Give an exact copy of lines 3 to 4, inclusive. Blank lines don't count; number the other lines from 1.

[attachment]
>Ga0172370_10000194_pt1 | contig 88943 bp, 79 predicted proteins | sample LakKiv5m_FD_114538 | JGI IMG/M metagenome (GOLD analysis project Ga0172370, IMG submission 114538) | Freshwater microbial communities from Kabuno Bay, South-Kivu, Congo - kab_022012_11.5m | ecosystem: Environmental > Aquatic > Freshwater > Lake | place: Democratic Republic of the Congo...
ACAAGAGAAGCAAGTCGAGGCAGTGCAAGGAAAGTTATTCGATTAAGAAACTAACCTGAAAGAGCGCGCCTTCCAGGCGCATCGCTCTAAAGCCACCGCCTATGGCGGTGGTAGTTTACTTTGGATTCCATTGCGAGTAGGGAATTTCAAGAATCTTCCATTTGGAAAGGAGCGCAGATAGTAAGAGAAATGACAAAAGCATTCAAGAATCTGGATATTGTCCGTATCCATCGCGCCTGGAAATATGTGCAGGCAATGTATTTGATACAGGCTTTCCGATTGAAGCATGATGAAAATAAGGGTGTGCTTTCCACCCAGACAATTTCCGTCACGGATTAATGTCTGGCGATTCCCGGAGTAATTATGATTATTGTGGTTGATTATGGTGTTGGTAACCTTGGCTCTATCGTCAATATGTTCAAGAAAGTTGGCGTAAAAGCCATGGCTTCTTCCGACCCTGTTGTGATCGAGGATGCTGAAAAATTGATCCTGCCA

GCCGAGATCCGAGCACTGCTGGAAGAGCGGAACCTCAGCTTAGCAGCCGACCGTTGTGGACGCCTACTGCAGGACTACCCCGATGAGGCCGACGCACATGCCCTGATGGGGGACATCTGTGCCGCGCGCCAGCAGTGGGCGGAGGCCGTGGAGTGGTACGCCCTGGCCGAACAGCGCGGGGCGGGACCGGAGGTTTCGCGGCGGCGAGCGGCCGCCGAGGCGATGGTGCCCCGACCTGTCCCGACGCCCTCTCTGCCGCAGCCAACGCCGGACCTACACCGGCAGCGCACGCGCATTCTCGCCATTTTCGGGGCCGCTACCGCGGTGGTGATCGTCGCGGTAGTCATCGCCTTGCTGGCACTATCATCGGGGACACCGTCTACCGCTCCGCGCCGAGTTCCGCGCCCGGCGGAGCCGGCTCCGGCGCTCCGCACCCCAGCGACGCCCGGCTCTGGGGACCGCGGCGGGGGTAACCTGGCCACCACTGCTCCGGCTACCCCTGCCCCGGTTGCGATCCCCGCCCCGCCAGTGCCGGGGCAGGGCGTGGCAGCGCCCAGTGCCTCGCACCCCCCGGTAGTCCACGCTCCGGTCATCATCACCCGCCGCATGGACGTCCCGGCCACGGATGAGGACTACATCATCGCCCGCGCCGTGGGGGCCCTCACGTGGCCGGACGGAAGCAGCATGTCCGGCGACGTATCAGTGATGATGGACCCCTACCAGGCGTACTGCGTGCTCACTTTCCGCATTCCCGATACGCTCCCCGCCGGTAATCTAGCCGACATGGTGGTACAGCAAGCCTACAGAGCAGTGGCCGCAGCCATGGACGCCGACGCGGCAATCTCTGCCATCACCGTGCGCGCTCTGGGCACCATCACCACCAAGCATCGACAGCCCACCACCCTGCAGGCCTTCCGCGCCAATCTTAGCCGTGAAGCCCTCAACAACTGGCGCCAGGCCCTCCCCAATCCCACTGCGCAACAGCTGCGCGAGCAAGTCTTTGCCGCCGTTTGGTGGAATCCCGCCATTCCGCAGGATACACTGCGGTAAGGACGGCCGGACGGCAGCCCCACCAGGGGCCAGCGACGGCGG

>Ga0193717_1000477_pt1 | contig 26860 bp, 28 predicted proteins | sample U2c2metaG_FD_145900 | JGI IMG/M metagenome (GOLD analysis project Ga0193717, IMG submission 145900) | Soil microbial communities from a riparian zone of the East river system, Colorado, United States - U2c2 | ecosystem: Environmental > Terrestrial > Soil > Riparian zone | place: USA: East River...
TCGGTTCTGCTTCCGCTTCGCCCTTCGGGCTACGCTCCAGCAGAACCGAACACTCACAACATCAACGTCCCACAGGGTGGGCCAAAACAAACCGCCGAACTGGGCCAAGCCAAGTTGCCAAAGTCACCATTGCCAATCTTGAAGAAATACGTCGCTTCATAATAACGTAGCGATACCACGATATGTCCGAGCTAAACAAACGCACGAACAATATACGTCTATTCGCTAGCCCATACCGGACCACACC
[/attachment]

GCCGAGATCCGAGCACTGCTGGAAGAGCGGAACCTCAGCTTAGCAGCCGACCGTTGTGGACGCCTACTGCAGGACTACCCCGATGAGGCCGACGCACATGCCCTGATGGGGGACATCTGTGCCGCGCGCCAGCAGTGGGCGGAGGCCGTGGAGTGGTACGCCCTGGCCGAACAGCGCGGGGCGGGACCGGAGGTTTCGCGGCGGCGAGCGGCCGCCGAGGCGATGGTGCCCCGACCTGTCCCGACGCCCTCTCTGCCGCAGCCAACGCCGGACCTACACCGGCAGCGCACGCGCATTCTCGCCATTTTCGGGGCCGCTACCGCGGTGGTGATCGTCGCGGTAGTCATCGCCTTGCTGGCACTATCATCGGGGACACCGTCTACCGCTCCGCGCCGAGTTCCGCGCCCGGCGGAGCCGGCTCCGGCGCTCCGCACCCCAGCGACGCCCGGCTCTGGGGACCGCGGCGGGGGTAACCTGGCCACCACTGCTCCGGCTACCCCTGCCCCGGTTGCGATCCCCGCCCCGCCAGTGCCGGGGCAGGGCGTGGCAGCGCCCAGTGCCTCGCACCCCCCGGTAGTCCACGCTCCGGTCATCATCACCCGCCGCATGGACGTCCCGGCCACGGATGAGGACTACATCATCGCCCGCGCCGTGGGGGCCCTCACGTGGCCGGACGGAAGCAGCATGTCCGGCGACGTATCAGTGATGATGGACCCCTACCAGGCGTACTGCGTGCTCACTTTCCGCATTCCCGATACGCTCCCCGCCGGTAATCTAGCCGACATGGTGGTACAGCAAGCCTACAGAGCAGTGGCCGCAGCCATGGACGCCGACGCGGCAATCTCTGCCATCACCGTGCGCGCTCTGGGCACCATCACCACCAAGCATCGACAGCCCACCACCCTGCAGGCCTTCCGCGCCAATCTTAGCCGTGAAGCCCTCAACAACTGGCGCCAGGCCCTCCCCAATCCCACTGCGCAACAGCTGCGCGAGCAAGTCTTTGCCGCCGTTTGGTGGAATCCCGCCATTCCGCAGGATACACTGCGGTAAGGACGGCCGGACGGCAGCCCCACCAGGGGCCAGCGACGGCGG

>Ga0193717_1000477_pt1 | contig 26860 bp, 28 predicted proteins | sample U2c2metaG_FD_145900 | JGI IMG/M metagenome (GOLD analysis project Ga0193717, IMG submission 145900) | Soil microbial communities from a riparian zone of the East river system, Colorado, United States - U2c2 | ecosystem: Environmental > Terrestrial > Soil > Riparian zone | place: USA: East River...